Axed Culina eyes long game
Fallout ... Frank Farina and Jason Culina. Photo: Brendan Esposito
JASON CULINA has played his last game for Sydney FC after his contract was terminated by mutual consent following a heated training-ground spat with coach Frank Farina. He departs Moore Park just four months after joining the club that helped rebuild his career, making eight appearances and scoring two goals.
Culina did not attend Sydney's training session on Monday, and was omitted from the squad that defeated Brisbane Roar on Sunday due to his fiery bust-up with Farina last Friday. The former Socceroo engaged in a heated war of words with the coach when told that he might be used as a substitute against Brisbane and was asked to train with the second team.
The 32-year-old agreed to part ways immediately following a teleconference with chief executive Tony Pignata and Farina, but said he would continue playing.
''I would like to thank Sydney FC for assisting me with my rehabilitation and my return to football,'' Culina said. ''I would like to thank the board, management, coaching staff, players and especially physiotherapist Stan Ivancic. The circumstances surrounding my departure are unfortunate but I feel fit and strong and I am determined to continue my playing career in the future.''
The saga threatened to derail the club's recent form but midfielder Peter Triantis said the players are ignoring the turmoil and remain focused on a top-six finish.
''I think we just try not to think about it. The game, picking up three points is the most important thing and I think we just move on,'' Triantis said. ''It's not up to me to make decisions, whatever decision made by the board, we have to follow that. He's a great bloke and he helped me a lot so it's not the best feeling but whatever happens, happens.''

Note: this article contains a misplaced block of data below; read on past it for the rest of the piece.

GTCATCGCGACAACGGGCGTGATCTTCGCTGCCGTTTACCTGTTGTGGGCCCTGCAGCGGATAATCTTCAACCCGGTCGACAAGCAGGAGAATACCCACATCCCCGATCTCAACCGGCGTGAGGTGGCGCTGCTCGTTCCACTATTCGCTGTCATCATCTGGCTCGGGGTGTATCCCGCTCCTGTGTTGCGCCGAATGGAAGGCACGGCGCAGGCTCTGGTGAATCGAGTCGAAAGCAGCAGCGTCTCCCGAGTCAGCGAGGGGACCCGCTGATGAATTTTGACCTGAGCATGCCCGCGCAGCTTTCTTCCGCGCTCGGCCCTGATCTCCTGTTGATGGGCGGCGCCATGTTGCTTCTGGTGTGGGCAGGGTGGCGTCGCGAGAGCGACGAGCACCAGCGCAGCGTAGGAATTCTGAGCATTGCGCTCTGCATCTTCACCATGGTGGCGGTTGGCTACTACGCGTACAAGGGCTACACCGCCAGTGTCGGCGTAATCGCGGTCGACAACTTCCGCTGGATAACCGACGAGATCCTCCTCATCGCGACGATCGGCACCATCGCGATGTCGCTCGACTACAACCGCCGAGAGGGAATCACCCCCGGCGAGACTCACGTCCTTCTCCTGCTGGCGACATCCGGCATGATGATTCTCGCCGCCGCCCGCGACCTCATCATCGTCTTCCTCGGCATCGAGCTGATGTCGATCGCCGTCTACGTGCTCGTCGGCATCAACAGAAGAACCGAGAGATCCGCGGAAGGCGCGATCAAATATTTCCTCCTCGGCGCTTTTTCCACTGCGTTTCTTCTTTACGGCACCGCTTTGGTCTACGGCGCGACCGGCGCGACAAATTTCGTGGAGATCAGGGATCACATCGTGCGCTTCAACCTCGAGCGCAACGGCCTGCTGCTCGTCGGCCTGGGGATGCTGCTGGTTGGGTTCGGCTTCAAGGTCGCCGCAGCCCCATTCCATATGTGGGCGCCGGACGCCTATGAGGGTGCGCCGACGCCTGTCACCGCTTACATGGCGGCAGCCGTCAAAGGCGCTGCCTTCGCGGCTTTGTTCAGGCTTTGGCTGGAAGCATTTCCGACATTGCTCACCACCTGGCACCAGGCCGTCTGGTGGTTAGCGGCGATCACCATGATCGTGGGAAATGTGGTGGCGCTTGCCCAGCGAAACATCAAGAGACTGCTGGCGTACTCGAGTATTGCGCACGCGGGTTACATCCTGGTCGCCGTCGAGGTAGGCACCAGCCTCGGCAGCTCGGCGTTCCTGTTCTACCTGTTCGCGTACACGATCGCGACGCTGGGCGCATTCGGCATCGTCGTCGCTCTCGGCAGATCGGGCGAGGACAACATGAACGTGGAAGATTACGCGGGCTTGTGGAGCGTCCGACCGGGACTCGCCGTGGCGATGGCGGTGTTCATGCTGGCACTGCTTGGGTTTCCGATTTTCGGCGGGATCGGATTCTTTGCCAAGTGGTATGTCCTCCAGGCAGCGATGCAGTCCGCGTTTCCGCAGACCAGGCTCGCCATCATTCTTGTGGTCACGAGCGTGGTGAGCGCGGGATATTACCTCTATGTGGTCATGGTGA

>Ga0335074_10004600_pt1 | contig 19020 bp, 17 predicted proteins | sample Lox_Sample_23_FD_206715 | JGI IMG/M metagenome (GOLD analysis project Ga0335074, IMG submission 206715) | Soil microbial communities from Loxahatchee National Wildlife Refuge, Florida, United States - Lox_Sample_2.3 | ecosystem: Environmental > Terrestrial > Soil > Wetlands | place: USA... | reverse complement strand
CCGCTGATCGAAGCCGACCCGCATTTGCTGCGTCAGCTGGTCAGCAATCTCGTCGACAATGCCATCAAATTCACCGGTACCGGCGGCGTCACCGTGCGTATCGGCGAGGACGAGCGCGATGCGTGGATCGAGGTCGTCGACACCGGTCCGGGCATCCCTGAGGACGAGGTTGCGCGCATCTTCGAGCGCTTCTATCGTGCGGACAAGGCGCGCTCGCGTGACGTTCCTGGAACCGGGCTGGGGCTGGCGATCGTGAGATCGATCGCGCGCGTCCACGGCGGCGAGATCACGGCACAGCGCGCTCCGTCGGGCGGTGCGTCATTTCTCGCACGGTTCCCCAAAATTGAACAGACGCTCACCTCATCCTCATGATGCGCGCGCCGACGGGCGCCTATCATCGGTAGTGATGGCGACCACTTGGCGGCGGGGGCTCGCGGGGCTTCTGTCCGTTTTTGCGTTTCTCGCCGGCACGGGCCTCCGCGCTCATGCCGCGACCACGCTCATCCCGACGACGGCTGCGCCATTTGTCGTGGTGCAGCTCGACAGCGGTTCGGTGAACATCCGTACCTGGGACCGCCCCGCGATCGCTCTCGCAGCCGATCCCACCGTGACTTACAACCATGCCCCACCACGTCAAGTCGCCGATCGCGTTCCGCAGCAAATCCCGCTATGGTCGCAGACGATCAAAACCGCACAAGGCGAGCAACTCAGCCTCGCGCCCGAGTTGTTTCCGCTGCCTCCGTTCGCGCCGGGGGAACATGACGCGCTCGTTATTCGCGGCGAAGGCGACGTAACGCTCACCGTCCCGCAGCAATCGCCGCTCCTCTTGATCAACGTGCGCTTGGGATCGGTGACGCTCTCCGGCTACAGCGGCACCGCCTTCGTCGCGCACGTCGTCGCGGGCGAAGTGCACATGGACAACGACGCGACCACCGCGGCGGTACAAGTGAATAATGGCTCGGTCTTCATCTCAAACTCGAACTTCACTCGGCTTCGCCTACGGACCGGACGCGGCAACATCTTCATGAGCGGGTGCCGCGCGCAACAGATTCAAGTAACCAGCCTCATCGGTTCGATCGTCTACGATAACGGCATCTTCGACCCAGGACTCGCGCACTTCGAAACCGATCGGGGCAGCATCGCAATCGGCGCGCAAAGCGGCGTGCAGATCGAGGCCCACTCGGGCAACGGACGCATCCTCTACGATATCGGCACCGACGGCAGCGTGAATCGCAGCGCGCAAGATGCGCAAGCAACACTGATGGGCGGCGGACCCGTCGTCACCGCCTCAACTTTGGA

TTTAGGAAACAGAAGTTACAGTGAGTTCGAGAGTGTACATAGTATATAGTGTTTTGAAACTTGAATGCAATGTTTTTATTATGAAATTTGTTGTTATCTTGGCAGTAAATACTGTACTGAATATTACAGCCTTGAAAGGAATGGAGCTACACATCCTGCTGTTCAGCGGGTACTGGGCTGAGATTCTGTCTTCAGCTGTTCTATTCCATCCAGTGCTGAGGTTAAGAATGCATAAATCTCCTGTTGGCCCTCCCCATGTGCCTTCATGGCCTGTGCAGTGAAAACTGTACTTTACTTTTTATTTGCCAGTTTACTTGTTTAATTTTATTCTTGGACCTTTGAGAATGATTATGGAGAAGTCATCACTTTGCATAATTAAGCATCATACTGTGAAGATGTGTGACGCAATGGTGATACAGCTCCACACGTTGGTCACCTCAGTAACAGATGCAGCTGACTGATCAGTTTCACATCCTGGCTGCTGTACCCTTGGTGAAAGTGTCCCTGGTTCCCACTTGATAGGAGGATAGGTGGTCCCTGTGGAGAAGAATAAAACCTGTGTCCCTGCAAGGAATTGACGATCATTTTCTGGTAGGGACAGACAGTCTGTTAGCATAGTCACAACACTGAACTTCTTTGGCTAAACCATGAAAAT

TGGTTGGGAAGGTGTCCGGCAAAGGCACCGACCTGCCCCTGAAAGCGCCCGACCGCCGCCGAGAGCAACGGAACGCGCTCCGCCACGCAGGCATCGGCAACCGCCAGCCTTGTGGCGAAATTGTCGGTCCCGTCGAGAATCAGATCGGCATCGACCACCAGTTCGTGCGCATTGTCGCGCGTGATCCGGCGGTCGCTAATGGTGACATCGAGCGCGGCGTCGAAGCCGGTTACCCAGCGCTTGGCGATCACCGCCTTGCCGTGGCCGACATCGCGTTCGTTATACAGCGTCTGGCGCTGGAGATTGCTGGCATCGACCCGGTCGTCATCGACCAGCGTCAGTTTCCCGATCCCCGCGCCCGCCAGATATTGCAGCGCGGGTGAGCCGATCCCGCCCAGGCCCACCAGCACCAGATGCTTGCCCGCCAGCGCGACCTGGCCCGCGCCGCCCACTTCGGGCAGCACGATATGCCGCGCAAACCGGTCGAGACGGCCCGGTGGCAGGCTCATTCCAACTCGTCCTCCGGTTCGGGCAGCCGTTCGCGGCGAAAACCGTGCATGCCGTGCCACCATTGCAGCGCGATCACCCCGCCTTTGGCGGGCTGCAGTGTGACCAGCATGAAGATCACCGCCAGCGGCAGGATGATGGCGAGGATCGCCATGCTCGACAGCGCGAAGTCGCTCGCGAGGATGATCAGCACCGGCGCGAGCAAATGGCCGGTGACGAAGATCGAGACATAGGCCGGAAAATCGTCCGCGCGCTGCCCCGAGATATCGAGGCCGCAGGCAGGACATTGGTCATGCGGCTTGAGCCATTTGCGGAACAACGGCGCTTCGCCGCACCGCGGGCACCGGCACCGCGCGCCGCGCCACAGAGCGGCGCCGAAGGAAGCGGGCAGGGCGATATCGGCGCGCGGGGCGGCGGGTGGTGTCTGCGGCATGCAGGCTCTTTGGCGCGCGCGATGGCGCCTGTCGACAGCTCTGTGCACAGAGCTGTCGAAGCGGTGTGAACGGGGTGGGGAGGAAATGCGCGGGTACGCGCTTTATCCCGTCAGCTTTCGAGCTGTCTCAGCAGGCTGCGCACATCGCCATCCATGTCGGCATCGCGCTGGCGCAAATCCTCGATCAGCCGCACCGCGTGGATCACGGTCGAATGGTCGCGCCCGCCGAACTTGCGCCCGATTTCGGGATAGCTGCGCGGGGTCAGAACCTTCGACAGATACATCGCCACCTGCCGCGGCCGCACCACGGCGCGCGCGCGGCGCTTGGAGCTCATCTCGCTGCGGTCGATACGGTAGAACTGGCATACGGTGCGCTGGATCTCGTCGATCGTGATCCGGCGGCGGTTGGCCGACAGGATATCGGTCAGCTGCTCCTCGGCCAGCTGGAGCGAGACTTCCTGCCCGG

The 21-year-old replaced Culina in the heart of midfield, and he proved a more than adequate fill-in by netting the winner with a powerful half-volley from outside the box.
His debut goal in the A-League was a moment to savour, and he knew he had opened his account in professional football as soon as he made contact with the ball.
''Yeah, it's an unbelievable feeling, and I think getting the three points is the most important thing. Obviously the goal is a bonus but to move into the six is what we aim for,'' Triantis said. ''It's one of those, as soon as you hit it you know it's in the goal. It was just an unbelievable feeling, I just turned and ran. I don't even know what I did.''
Triantis relived the moment as soon as he arrived home after the match when his siblings insisted on replaying the winner. ''As soon as I got home, I had it taped and all the younger brothers are playing it back and forth, back and forth. They were the most excited people you'll ever see in your life,'' he said.
The industrious midfielder sealed the Sky Blues' fourth consecutive home win to propel them into the top six for the first time under Farina and he believes the club can now dare to dream of being this season's surprise package.
''I think a lot of teams will see us as a dark horse going into the finals. We've still got Joel Griffiths to come back, and he'll add a bit more up front so I think we're quietly confident we can have a good go this season,'' Triantis said.
■ Football fans will be able to have their say to FFA boss David Gallop and the head of the A-League Damien de Bohun at public forum at The Star on Tuesday night. Former Socceroo Mark Bosnich will also be on the panel to discuss a wide range of issues involving the game. The event starts at 7.30pm at the 24/7 Sports Bar.